A reading from the Holy Gospel according to John.
One of the Twelve, who was called Judas Iscariot,
went to the chief priests and said,
“What are you willing to give me
if I hand him over to you?”
They paid him thirty pieces of silver,
and from that time on he looked for an opportunity to hand him over.
On the first day of the Feast of Unleavened Bread,
the disciples approached Jesus and said,
“Where do you want us to prepare
for you to eat the Passover?”
“Go into the city to a certain man and tell him,
‘The teacher says, My appointed time draws near;
in your house I shall celebrate the Passover with my disciples.'”
The disciples then did as Jesus had ordered,
and prepared the Passover.
When it was evening,
he reclined at table with the Twelve.
And while they were eating, he said,
“Amen, I say to you, one of you will betray me.”
Deeply distressed at this,
they began to say to him one after another,
“Surely it is not I, Lord?”
He said in reply,
“He who has dipped his hand into the dish with me
is the one who will betray me.
The Son of Man indeed goes, as it is written of him,
but woe to that man by whom the Son of Man is betrayed.
It would be better for that man if he had never been born.”
Then Judas, his betrayer, said in reply,
“Surely it is not I, Rabbi?”
He answered, “You have said so.”
Good News Reflection:
How do we betray Christ? By our selfishness.
Let’s look at the motives of Judas in today’s Gospel passage. Why did he betray Jesus despite experiencing his unconditional love for three years?
We know that Judas was selfish, because we know that he had embezzled donations (see John 12:6). Intent on finding “what’s in it for me?” he wanted Jesus to become a messiah who would deliver him from Roman oppression. Jesus turned out to be quite an uncontrollable disappointment. Judas was so blinded by his own strategies that he could not fathom the possibility that God might have a better idea.
Self-centered people like Judas don’t like to sit idly by and accept disappointment. When he decided to take control by turning Jesus over to the Jewish authorities, he asked, “What are you willing to give me if I hand him over to you?” Until they promised a reward, handing Jesus over was still an if.
No wonder Judas committed suicide! He was unable to recognize the forgiveness that Jesus made available to him, because at the heart of every self-centered person is the belief that they are unworthy of being loved. Selfishness comes from the notion that if I don’t take care of myself, no one else will (not even God!) because I don’t really deserve it.
Are you ever disappointed that Jesus is not what you want him to be for you? We all fall into this “what’s in it for me” trap whenever we’re upset that God doesn’t answer our prayers the way we want him to, or when we give our problems to Jesus and life doesn’t get easier, or when he asks us to do something that’s difficult and unrewarding.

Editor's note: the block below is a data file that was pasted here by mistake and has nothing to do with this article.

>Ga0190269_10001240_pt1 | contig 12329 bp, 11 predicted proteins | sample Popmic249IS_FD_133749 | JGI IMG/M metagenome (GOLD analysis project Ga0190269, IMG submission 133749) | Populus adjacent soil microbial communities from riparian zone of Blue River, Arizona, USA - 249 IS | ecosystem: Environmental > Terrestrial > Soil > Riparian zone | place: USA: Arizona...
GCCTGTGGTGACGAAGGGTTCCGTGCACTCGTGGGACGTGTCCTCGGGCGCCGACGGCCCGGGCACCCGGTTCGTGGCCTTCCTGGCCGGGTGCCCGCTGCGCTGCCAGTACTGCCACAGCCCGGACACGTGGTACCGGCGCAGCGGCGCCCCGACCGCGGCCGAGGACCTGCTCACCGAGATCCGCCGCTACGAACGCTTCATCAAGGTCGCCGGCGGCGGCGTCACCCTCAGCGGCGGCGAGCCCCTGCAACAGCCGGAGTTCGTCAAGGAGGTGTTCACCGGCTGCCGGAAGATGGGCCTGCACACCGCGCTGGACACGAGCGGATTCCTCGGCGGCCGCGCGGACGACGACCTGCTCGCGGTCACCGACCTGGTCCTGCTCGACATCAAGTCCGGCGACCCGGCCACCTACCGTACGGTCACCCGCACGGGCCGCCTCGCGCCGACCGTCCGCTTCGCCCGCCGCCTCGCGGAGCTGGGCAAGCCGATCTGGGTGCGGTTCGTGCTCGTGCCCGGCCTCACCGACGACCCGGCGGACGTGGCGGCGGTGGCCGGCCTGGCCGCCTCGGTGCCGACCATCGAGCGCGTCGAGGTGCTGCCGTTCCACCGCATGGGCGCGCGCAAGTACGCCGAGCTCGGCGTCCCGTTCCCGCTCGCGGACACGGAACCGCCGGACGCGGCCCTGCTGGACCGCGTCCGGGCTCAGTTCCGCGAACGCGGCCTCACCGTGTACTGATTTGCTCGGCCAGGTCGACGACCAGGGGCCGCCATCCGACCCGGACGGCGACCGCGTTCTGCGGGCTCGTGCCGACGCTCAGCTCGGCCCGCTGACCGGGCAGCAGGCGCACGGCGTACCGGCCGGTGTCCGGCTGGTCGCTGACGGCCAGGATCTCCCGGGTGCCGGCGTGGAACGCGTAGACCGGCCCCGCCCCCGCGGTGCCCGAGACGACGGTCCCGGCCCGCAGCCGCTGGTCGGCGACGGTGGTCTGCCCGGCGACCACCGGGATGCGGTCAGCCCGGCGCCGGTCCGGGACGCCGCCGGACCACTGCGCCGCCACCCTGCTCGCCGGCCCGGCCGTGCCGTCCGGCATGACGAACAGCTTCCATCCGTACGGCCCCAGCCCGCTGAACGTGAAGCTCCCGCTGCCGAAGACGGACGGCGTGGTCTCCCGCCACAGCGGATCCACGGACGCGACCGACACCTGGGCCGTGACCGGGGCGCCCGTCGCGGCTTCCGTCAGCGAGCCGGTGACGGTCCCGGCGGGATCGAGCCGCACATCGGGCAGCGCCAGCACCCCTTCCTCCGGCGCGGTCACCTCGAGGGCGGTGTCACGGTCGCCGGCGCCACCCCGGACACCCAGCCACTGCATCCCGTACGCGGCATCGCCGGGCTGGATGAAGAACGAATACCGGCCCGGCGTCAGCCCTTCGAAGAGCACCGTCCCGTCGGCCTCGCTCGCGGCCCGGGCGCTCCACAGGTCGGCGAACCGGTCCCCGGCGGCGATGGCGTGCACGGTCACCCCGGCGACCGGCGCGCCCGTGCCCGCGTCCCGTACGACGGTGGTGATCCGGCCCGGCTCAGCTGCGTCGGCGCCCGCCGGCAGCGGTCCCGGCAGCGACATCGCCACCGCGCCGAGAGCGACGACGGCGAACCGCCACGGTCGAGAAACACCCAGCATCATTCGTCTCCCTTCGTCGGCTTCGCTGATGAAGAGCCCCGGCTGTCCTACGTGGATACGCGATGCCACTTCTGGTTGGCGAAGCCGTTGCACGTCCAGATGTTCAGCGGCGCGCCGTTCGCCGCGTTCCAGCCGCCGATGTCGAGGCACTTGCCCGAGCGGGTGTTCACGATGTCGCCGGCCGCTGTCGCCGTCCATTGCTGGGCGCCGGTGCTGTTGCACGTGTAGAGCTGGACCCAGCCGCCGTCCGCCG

We fall into the “what’s in it for me” trap whenever we search for our own solutions after trusting in God and not getting the results we want. We succumb to it by listening to our self-protective fears. Selfishness tells us to protect our wishes, our happiness, our comfort zone, our possessions and our lifestyle. It blinds us to the possibility that God might have a better idea.
Like Judas, in our selfishness we betray Jesus. We profess to trust him as the Lord of our lives, and yet our self-serving decisions prove otherwise. We believe in him only when it suits our purposes. We adore him only when it’s easy.
The question is not “Have I betrayed Jesus?” but “How quickly do I seek his forgiveness after I betray him?” Peter betrayed Jesus, too, but he loved Jesus so much that his selfishness lasted only a little while.
Imagine that you’re sitting with the disciples at the Last Supper. Jesus has just dipped his matzah into the spice dish, and he hands it to you. He’s looking you in the eye. He knows your heart. He loves you despite all your betrayals. What will you say to him? Admit your betrayal; receive his smile. He will now take your sins to the cross with him. Remember to do this at every Mass, because the liturgy transcends time to connect us to the real Last Supper.
Jesus, Lord, You know my weaknesses; You know how and when I can fail You. Give me the courage to overcome all temptation that separates me from You and distances me from my neighbors. Amen.
© 2017 by Terry A. Modica